There are a lot of things I like about living in a city that clings to the coastline. Beaches close enough to grab a swim after work or school when summer is at its most punishing; the blessing of sea breezes and the drama of storms blowing in from the sea; incredible natural beauty that unexpectedly grabs you as you turn a corner; and then there is the seafood. I hadn't really contemplated what a rare and special thing it was to have amazing access to fish and seafood until I started food blogging. By my estimate, fewer than 1 in 50 recipes I come across on the net are for either fish or seafood, while 1 in 5 is for some sort of cake. It seems there are many excellent cooks who rarely (if ever) tackle anything aquatic in their kitchen. More fool them. Apart from the health advice recommending people eat fish once or twice a week, they are also missing out on something simple and delicious and fast.
My one gripe about fish, at least as it is sold to me, is in portion sizes. I often splurge on Atlantic Salmon fillets which come in from Tasmania. Sold by the kilo, the salmon is often cut into fillets that are huge, creating a dilemma (buy enough fillets so that everyone gets one, or let someone eat the offcuts of a couple of fillets????). Happily, this recipe solves the problem. Buy a fillet per person, knowing that you will have a scrumptious use of the leftovers in these fishcakes. Even better if you also have leftover mashed potato in the fridge. (I have even successfully used leftover cooked salmon in this recipe. Just skip the poaching steps and proceed).
PS Apologies about the photo. This is the third time I have made these and photographed them for the blog. While they taste fabulous, it is hard to make them look as beautiful as they should. The recipe comes from Nigel Slater in his fantastic cookbook "Appetite". I am only a recent convert to his books, but I highly recommend his relaxed, flexible, non-prescriptive style.
Fishcakes to Console
from "Appetite" by Nigel Slater
500g salmon, haddock, cod, hake or any large-flaked white fish
milk – for baking the fish in
flour – a little for coating
butter and oil – for frying
Heat oven to 200C. Peel the potatoes and cut them into large chunks, then boil them to tenderness in salted water.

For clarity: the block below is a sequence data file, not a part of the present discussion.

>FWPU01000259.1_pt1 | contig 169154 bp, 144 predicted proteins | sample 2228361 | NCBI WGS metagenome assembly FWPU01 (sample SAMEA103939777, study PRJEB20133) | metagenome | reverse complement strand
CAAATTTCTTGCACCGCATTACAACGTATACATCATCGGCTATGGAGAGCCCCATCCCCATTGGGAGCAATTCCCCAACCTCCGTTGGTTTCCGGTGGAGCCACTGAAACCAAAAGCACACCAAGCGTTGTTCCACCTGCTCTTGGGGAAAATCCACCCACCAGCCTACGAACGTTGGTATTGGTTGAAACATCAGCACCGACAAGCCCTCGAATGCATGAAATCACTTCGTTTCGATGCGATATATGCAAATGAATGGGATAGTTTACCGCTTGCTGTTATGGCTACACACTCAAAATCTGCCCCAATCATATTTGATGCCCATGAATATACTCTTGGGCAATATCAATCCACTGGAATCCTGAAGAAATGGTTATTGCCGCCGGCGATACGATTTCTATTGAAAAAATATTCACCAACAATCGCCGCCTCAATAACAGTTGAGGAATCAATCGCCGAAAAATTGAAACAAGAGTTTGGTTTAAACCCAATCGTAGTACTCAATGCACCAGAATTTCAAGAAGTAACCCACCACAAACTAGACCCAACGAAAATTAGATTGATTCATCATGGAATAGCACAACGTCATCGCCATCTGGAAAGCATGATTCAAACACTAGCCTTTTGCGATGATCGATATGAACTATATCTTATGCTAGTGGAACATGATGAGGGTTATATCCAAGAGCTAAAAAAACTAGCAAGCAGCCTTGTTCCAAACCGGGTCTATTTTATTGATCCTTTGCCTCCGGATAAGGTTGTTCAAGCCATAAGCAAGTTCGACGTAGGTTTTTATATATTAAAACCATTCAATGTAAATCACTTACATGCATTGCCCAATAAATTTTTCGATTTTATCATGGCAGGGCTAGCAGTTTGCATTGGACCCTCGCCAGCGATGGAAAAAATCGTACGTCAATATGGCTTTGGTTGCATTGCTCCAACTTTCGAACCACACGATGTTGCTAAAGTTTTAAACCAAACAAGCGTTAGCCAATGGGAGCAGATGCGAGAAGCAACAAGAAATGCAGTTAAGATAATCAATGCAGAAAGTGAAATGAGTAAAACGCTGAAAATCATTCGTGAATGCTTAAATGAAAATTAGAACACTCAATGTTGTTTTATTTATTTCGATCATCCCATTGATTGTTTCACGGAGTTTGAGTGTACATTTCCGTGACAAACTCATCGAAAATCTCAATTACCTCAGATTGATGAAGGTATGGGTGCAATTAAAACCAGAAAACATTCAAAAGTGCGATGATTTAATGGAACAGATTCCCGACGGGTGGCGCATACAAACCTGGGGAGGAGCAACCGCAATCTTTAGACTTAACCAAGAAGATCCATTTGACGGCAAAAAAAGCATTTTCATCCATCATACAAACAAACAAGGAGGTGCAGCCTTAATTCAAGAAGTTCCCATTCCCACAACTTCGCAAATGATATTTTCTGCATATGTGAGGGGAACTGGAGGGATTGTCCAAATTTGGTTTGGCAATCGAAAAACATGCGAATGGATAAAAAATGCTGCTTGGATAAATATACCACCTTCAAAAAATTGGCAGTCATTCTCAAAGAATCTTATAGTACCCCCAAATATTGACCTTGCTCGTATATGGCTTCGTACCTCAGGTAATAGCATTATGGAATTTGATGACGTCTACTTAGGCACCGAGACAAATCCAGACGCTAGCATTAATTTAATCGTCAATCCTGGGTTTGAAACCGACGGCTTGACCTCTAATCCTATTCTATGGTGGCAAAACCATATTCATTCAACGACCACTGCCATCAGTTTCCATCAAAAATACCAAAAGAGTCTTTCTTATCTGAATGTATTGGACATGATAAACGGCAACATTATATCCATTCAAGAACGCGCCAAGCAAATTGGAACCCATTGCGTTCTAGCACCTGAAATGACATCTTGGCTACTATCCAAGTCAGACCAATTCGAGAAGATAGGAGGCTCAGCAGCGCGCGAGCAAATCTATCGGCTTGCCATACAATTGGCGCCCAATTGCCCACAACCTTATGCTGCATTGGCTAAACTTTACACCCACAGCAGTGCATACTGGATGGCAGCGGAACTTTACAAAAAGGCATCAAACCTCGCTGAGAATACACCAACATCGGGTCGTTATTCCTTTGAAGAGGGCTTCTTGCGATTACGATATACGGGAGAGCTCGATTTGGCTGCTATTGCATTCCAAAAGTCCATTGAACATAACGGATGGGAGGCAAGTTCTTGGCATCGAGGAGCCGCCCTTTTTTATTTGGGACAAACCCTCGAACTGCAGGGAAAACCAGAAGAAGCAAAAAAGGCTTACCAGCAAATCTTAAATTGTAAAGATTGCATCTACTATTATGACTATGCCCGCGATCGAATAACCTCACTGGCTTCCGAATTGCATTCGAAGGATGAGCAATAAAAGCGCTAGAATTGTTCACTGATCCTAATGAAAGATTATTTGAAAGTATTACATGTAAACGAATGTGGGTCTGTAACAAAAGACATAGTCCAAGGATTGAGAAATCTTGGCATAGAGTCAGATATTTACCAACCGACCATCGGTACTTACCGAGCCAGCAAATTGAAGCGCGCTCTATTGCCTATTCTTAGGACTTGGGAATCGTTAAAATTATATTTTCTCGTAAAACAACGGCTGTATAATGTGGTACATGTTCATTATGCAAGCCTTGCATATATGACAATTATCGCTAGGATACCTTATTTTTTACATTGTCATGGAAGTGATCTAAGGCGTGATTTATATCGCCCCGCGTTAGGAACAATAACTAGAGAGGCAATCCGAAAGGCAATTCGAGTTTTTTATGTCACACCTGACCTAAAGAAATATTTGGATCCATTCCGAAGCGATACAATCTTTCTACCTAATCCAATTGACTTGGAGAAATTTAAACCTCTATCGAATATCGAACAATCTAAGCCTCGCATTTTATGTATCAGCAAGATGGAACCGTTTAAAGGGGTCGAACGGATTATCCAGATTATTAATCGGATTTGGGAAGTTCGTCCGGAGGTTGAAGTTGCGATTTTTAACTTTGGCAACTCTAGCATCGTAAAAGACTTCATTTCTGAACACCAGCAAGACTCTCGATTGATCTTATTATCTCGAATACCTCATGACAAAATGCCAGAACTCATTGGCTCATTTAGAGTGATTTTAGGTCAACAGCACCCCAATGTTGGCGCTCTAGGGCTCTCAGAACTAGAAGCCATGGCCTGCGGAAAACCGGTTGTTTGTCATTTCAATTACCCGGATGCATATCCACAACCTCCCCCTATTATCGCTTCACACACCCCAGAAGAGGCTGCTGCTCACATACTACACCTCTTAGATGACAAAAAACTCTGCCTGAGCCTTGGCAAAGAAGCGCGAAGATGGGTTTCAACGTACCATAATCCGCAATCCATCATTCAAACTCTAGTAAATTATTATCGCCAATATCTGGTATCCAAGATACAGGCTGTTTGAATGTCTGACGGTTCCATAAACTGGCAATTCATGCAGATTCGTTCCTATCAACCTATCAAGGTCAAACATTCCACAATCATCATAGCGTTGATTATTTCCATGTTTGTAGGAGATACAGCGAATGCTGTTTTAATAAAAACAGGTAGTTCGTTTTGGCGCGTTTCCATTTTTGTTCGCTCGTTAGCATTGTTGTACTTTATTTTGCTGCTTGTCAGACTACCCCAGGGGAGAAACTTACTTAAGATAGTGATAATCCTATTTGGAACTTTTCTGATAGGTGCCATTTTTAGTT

Meanwhile, put the fish into a baking dish, almost cover with milk – you can add a bay leaf or two if you like – then bake until the fish is opaque and will come easily from the bone or skin when you pull it. You can expect this to take about 10 to 15 minutes, bearing in mind that different types of fish take slightly different times to cook. Drain the potatoes, putting them back into the empty pan over a moderate heat for a few minutes if they seem wet, then mash them with a potato masher.
Lift the fish from the milk, reserving the liquid, then pull the flakes away from the bones and skin. Tip the fish into the mashed potato, add salt and grind over some black pepper (if you wish to add any of the additional seasonings below, do so now), and mix briefly and gently, so as not to crush the flakes of fish too much.
Shape the mixture into patties, as large or as small as you like – I favour ones the size of a digestive biscuit and the thickness of an English muffin – coating each one lightly in flour as you go. I think you should avoid the temptation to err towards perfection. Wobbly cooking has a certain charm about it.
Melt a little butter and oil in a frying pan – you need enough to coat the bottom of the pan – and fry your cakes till they are softly golden. This should take no more than a couple of minutes on each side. Serve plain or with your sauce of choice.